Tropical Fish Keeping - Aquarium fish care and resources

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LOUIE ACES 04-14-2009 09:19 PM

Blue Lobster?
Ok so I REALLY want to add a blue lobster, either hammer cobalt or electric blue, to one of my aquariums but I don't know if it'll fit into either community I have. I have a 45 gallon hex tank with 8 african cichlids ranging in size, a large catfish, and a small pleco. I also have a 10 gallon, which I plan to transfer into a 30 gallon set up in a month or so, with 2 angelfish, 2 plecos, 1 albino rainbow shark, and 1 fancy goldfish **all young and quite small**. Am I setting myself up for disaster looking to add one of these little crayfish to one of those communities or is it possible I could have this work without any fatalities?

Thank you for any input you can give me :-D



Firefighter337 04-14-2009 10:25 PM

I think you'd be okay adding it the angelfish tank. I put a dozen or so in my oscar tank a couple of years ago, since they were given to me. The oscars at them all. I saw them eat them, but I did not see them excrete them. :( Wonder where they went? The oscars are still living today.

paytheplayer 04-23-2009 11:00 PM

I've wanted Blue Lobsters forever now but I don't get them because I KNOW disaster will happen.
I bought a crayfish, put him in my piranha tank just to test it out. He attacked them, and they attacked back, and that was the end of it. I didn't want to risk any injuries.
I put him in my 120 gallon community tank. I had to remove him immediately. He uproots plants, digs his own holes in your gravel, and will attack and consume fish that he can get his claws on. I still have that crayfish, and I keep him in my feeder tank. Lets just say when I buy a dozen goldfish and put them in, you can guarantee he'll get atleast 2.

I know the Blue lobsters have smaller claws than regular crayfish, but I was told time and time again they would do the same. They will try to uproot your plants, whether they are live or fake, and even eat them. If they can get a hold of a fish, they will attack them and eat them. Just a warning.

If you do try them out, let me know how it goes. You never REALLY know how something will workout until you try it.

LOUIE ACES 04-27-2009 09:49 AM

Thanks pay...i heard exactly what you just said from other people. they tell me that putting the blue in with the cichlids will end in the cichlids eating it's eyes out, leaving the crayfish to die; and putting it in with the community will end in it getting its claws on the slower friendlier fish till they're all dead also. I think I'm just gonna scratch the whole idea and get a black ghost knife fish instead...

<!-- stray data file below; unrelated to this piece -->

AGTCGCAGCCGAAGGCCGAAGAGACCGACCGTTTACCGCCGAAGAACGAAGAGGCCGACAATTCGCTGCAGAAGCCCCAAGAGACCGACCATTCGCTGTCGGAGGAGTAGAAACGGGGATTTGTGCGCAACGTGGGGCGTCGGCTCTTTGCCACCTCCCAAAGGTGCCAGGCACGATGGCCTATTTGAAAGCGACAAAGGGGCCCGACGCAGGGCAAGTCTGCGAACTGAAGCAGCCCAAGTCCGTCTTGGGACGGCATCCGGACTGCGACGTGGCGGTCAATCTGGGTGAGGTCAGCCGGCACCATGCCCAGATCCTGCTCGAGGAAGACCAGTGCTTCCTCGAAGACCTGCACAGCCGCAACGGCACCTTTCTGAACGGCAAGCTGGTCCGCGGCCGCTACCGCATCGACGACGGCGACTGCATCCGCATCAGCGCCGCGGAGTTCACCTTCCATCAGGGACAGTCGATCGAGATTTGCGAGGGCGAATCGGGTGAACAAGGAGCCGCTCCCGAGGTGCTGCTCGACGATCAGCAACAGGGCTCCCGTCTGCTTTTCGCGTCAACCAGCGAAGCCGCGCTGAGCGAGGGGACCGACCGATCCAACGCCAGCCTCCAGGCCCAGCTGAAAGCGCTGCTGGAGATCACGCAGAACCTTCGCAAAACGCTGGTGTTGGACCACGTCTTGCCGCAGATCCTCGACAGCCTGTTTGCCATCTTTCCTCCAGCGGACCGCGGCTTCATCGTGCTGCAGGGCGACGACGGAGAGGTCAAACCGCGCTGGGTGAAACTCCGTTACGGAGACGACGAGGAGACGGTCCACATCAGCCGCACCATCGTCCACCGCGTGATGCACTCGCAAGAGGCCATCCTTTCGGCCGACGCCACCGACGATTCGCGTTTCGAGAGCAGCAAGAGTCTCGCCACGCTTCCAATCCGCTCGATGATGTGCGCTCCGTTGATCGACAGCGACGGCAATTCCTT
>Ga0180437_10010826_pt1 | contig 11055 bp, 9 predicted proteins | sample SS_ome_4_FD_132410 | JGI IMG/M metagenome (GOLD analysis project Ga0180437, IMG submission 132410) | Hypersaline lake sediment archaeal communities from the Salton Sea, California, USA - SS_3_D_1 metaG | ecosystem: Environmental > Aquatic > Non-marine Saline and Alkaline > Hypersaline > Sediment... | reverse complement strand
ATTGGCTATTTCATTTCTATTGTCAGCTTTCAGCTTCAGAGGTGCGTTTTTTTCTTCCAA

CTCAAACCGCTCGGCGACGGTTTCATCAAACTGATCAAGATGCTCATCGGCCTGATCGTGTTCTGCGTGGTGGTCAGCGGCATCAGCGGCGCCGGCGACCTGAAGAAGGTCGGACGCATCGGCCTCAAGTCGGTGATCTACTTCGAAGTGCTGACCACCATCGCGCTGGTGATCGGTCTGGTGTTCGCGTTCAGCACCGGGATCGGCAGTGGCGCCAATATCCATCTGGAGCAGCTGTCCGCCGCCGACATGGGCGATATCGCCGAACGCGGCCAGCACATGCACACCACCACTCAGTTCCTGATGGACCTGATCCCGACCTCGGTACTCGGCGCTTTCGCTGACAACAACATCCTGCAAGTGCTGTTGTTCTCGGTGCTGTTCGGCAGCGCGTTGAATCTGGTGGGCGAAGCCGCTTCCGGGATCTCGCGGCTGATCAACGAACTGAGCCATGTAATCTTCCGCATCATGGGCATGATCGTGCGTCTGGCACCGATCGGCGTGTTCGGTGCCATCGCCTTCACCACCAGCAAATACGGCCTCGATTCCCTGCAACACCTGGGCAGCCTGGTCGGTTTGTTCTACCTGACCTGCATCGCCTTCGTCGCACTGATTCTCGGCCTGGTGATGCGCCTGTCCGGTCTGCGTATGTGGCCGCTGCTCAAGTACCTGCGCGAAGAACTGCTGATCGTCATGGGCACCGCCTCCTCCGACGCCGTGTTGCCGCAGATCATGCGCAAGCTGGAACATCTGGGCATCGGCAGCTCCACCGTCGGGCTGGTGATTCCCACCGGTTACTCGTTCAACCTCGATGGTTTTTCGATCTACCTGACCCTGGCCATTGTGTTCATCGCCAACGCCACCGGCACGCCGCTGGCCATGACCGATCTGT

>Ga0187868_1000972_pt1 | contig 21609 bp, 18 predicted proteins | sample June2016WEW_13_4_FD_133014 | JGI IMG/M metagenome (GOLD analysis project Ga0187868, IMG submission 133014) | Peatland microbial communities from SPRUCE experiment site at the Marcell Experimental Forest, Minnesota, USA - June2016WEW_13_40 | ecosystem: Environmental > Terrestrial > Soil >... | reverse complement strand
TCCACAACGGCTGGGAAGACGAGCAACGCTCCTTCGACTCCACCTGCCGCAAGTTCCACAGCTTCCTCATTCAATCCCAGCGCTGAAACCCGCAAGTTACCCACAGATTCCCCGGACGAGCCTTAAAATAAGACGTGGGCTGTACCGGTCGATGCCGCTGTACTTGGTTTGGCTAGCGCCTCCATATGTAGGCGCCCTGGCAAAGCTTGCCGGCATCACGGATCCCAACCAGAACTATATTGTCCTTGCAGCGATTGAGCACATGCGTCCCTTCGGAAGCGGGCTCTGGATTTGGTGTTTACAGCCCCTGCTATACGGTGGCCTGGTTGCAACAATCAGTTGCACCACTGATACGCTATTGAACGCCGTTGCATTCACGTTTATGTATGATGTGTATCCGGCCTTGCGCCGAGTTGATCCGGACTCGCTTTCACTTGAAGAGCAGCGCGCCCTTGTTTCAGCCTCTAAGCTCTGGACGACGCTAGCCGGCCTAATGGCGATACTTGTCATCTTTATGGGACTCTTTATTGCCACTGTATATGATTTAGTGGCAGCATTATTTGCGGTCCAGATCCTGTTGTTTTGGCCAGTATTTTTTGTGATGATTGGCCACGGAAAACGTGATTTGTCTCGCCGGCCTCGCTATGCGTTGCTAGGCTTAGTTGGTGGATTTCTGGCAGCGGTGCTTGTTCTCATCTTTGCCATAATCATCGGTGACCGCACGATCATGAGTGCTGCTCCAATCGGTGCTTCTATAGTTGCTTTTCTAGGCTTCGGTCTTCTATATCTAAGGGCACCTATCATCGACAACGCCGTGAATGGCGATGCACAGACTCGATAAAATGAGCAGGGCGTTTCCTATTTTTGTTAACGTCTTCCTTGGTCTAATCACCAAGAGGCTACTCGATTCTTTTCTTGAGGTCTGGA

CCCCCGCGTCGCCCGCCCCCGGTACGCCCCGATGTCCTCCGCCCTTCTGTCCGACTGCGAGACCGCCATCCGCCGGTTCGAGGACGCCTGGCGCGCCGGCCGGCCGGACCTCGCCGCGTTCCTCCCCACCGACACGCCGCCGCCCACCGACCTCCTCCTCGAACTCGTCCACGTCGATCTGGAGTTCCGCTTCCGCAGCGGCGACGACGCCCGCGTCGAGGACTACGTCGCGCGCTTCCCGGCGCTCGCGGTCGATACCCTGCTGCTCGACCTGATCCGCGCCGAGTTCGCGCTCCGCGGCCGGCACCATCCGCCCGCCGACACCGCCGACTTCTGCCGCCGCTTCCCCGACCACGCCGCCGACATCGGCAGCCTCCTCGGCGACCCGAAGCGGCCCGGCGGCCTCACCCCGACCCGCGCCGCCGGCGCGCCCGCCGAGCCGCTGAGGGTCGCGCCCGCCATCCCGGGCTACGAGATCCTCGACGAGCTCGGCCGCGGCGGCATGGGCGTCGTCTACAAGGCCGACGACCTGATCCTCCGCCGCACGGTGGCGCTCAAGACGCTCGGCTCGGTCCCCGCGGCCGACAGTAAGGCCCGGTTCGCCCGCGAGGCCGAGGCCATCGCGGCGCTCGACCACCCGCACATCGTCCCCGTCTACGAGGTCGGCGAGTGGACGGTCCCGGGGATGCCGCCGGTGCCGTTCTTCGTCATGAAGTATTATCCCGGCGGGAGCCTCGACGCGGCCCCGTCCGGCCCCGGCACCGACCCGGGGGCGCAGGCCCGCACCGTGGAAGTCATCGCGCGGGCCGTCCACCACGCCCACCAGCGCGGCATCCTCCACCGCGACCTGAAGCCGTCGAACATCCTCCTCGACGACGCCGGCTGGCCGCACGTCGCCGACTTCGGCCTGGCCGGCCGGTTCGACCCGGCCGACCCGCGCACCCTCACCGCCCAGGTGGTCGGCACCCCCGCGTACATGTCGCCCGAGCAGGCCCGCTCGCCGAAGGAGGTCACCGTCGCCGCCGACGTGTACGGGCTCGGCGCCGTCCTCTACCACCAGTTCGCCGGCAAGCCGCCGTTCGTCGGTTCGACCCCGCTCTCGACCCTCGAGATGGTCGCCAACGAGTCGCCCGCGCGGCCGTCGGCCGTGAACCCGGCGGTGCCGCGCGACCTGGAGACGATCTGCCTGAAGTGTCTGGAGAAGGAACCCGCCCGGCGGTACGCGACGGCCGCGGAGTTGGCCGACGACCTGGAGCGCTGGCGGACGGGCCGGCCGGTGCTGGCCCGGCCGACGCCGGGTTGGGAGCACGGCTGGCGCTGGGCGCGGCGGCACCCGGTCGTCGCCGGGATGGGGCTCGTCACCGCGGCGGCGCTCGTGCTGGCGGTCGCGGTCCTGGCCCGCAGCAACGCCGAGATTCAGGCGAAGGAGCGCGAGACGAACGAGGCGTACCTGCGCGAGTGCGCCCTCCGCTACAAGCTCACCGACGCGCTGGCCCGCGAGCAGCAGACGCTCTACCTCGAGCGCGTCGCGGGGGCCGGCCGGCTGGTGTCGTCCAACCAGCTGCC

paytheplayer 04-27-2009 01:13 PM

That sounds like a good idea lol. If you REALLY wanted it, you could always put him by himself in a smaller tank, but if you don't want him that bad then it might not be worth the troubles. I was just lucky and had an extra 10 gal to put the crayfish in.

LOUIE ACES 04-30-2009 08:14 PM

yeah i'm gonna have an extra 10G tank once i transfer the guys from it to a 30G set up next week but i rent and i actually would feel bad running electric to 3 tanks at once just to have the blue lobster...i'm thinking i'll have to wait till i pay my own electric so i don't have a guilt trip of burning up my landlords bill

ps...go figure i was looking for a blue lobster for months and once i decide not to buy one, my local pet store just happens to have one in stock! GEEZ

killrnoodle 03-15-2013 08:30 PM

I keep them in tanks with fast swimming community fish. Look for ones that swim mostly at the top levels of your tank.

jaysee 03-16-2013 01:28 AM


Originally Posted by killrnoodle (Post 1469786)
I keep them in tanks with fast swimming community fish. Look for ones that swim mostly at the top levels of your tank.

Agreed, you can easily keep crayfish in a community tank, as long as you choose the fish wisely. Anything that spends the night near the bottom is not going to make it - crayfish hunt at night. I've kept crayfish with several barb species, as well as danios. I would expect rainbows to be okay too, but they are pretty expensive. Top water fish like golden wonder killis and african butterflies will do well. Piranhas? Oscars? Frankly, terrible choices. I don't know how one would expect anything different. Angelfish and goldfish are also bad choices, as are any bottom dwellers. They are not compatible with plants - crayfish are aquatic bulldozers.

I would not suggest keeping a crayfish in a 10 gallon tank. It's just not big enough, plain and simple. In my experience, they try to escape from 10 gallon tanks. Think about it- they only utilize a small percentage of the tank - the bottom. That's all they have. You wouldn't keep a 6 inch fish in a 10 gallon tank, so I don't understand why it's okay to keep a crayfish in one. At least the fish will utilize the entire volume of the tank.

The blue crayfish is just a color morph of whatever species it is, usually clarkii or alleni. There is no difference between them and the normal colored ones - the claws are not smaller just because they are blue.

frankiefire 03-19-2013 11:57 AM

I've had one in my 20 gallon with a school of 8 tiger barbs and a common pleco for a year now with no losses.

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